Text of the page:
Sun Tzu wrote The Art of War thousands of years before Mixed Martial Arts existed. Though he aimed to breakdown what aspects of military planning decided the winner of a battle, we can adapt his vision to the sport of MMA. So, what does one of the world's greatest military minds have to say about Sunday's match up between "Smooth" Ben Henderson and Rustam "Tiger" Khabilov?
1) Which of the two sovereigns is imbued with the moral law? (Who is harder to finish?)
- Khabilov has never been finished in his professional career, and it's doubtful that Bendo will be the one to break that streak. Henderson on the other hand tapped to an anaconda choke early in his career, and lost his championship belt to Anthony Pettis via armbar. Though he has a BJJ black belt, Henderson tends to put himself in compromising positions on the ground; as evident in his first fight with Donald Cerrone, Clay Guida, and the aforementioned Pettis. With his high level sambo, Khabilov may be good enough to snatch a sub should Bendo get too reckless and leave an opening for the Russian to exploit. Advantage: Khabilov
2) Which of the two generals has most ability? (Who has the better corner?)
- One doesn’t travel from Dagestan to Albuquerque, New Mexico without good reason. The salsa may be better in ABQ, but what brought Khabilov nearly 7,000 miles from home was the training under Greg Jackson and Mike Winkeljohn. Henderson’s home base, “The Lab” in Glendale Arizona is run by an MMA mastermind named John Crouch. Crouch’s deeply rooted connection with Henderson has developed over the long career of his prized pupil. Though Jackson/Wink may be one of the best in the business, Henderson’s relationship with Crouch is much stronger. Advantage: Henderson
3) With whom lie the advantages derived from heaven and earth? (What advantages surround the fight?)
- To Khabilov’s benefit, the card takes place in Albuquerque meaning the Russian will have a sort of home court advantage. The undercard is filled with Jackson/Winkeljohn fighters which could build a sort of momentum for Khabilov to ride on. However, this is his first time headlining a UFC event, he’s never gone 5 rounds before, and he’s never had so much limelight on him. These are tall obstacles to overcome when dealing with Ben Henderson, a guy who doesn’t seem to know the meaning of anxiety. Advantage: Henderson
4) On which side is discipline most rigorously enforced? (Who's in better shape?)
- Bendo has gone a full 5 rounds a total of seven times in his career and never once slowed down in a fight. He arguably has the best cardio in the Light Weight division and he uses it as a weapon though constant pressure and a heavy offense. Khabilov has only gone the distance once in the UFC; a close scrap against Jorge Masvidal. In the final round Khabilol was still fresh enough to land a thunderous wheel kick and follow up with a barrage of punches. However, I doubt Khabilov can keep up his high-output style for 5 rounds against a guy like Henderson. Advantage: Henderson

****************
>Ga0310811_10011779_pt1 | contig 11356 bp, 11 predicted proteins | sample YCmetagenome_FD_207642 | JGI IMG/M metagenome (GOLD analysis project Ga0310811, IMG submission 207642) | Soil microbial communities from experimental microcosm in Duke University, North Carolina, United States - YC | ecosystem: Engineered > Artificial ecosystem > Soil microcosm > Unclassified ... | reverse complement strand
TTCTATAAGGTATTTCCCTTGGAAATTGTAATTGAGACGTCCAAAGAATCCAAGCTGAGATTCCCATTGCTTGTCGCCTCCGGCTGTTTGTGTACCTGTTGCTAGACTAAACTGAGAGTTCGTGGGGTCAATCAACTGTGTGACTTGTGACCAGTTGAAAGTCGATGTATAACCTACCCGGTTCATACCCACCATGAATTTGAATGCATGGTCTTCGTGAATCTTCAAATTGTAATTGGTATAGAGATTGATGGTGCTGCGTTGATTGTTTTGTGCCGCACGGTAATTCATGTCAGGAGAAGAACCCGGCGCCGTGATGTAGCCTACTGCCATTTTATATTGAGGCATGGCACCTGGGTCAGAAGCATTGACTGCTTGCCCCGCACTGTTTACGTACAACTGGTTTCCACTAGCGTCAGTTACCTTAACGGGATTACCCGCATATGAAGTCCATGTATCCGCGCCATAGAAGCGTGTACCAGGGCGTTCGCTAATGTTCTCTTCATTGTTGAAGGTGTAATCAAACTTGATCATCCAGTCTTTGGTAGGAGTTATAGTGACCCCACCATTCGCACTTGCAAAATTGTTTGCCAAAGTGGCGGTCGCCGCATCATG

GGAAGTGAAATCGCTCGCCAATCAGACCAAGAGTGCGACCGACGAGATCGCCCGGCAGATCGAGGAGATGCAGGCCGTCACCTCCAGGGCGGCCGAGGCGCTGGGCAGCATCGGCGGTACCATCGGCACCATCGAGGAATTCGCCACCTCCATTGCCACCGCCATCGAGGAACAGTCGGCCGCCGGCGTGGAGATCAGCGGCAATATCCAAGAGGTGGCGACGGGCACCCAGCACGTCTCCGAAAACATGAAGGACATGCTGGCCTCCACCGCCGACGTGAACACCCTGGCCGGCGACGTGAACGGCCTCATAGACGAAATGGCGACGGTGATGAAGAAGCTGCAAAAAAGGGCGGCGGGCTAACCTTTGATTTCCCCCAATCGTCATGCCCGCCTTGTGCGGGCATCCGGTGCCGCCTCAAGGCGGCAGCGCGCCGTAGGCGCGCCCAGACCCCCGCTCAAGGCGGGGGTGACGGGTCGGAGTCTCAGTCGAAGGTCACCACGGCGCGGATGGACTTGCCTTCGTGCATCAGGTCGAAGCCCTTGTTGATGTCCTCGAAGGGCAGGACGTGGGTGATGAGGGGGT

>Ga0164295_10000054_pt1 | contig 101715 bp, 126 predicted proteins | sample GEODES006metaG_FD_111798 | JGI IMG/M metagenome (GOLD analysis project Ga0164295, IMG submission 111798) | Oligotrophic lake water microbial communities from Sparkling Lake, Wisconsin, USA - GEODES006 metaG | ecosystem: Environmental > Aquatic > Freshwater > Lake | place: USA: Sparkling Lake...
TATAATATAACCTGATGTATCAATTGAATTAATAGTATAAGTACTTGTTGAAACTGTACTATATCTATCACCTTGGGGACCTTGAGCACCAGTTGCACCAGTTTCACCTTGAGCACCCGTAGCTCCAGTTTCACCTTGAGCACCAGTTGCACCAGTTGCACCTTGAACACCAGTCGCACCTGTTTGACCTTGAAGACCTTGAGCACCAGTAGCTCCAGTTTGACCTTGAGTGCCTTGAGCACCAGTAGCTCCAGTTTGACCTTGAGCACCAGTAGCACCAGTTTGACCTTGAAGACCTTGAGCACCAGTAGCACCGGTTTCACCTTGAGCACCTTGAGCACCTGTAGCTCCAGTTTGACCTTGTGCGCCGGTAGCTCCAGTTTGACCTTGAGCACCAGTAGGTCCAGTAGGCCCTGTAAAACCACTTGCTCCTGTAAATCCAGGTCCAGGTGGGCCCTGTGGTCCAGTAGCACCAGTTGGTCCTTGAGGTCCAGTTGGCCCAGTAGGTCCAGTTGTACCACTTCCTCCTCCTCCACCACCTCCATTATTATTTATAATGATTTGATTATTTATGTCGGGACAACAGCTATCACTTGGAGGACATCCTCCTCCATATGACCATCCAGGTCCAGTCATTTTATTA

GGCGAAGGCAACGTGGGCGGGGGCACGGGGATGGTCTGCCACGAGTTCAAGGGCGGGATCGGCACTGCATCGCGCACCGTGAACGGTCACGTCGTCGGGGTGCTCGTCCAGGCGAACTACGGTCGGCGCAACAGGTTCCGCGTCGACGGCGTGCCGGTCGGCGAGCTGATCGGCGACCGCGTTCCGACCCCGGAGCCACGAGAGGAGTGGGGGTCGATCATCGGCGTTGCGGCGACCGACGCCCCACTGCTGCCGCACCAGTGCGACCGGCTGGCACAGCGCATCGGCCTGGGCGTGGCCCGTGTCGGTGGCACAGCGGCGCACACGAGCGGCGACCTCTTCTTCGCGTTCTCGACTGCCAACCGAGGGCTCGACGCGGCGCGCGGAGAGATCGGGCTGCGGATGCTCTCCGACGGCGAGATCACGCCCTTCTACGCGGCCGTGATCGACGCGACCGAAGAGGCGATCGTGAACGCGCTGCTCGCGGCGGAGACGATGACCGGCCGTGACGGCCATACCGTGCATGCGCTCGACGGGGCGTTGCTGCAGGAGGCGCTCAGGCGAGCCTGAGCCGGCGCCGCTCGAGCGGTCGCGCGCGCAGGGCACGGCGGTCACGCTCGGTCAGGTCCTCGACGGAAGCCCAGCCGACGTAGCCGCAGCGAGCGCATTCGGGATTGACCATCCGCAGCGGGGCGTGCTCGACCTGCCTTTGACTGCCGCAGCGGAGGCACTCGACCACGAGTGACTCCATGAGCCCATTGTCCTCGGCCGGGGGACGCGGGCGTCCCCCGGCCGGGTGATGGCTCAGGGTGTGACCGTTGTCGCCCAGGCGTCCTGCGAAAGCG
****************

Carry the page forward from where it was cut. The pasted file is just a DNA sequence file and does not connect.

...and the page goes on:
5) Which army is stronger? (Who's stronger?)
- Watching Khabilov rag doll Vinc Pichel looked very scary. The guy is as powerful as they come and uses that strength to either throw hard shots or score takedowns. Henderson is no pushover though, the guy is huge for 155 and has legs like a running back. Both guys are strong, both guys like to clinch, but Khabilov looks like he can suplex a tank off the ground. Advantage: Khabilov
6) On which side are officers and men more highly trained? (Who's a more technical fighter?)
- Both guys are very well-rounded. They both mix punches, kicks, takedowns, submission, and clinch work very well. Khabilov likes to use his explosiveness and strength to impose his will. He throws powerful punches and kicks at range but leaves himself open to counters like he did against Jorge Masvidal. On the other hand, Bendo prefers to use proper technique to win fights, but is not afraid to use his athleticism to get himself out of trouble. Though they’re both good in every area, there is a reason they call him “Smooth.” Advantage: Henderson
7) In which army is there the greater constancy both in reward and punishment? (Who can finish the fight?)
- A legit Black Belt in Brazilian Jiu Jitsu, Henderson has a superb guillotine but hasn’t finished an opponent since 2010. Tiger on the other hand knocks people out with his slams, and threw a wheel kick that sent the durable Masvidal tumbling to the mat. Advantage: Khabilov
THE PICK: How well Khabilov is able to handle Henderson’s pressure down the stretch will be the determining factor in this fight. Should the Russian not be able to finish, he must get an early and dominant lead on the score cards. A tall order against a guy in Ben Henderson who keeps his cool under fire, and who seems to always get the nod in close fights. Khabilov may come on strong at first, but Henderson’s pressure and pace will guide him to another Unanimous Decision.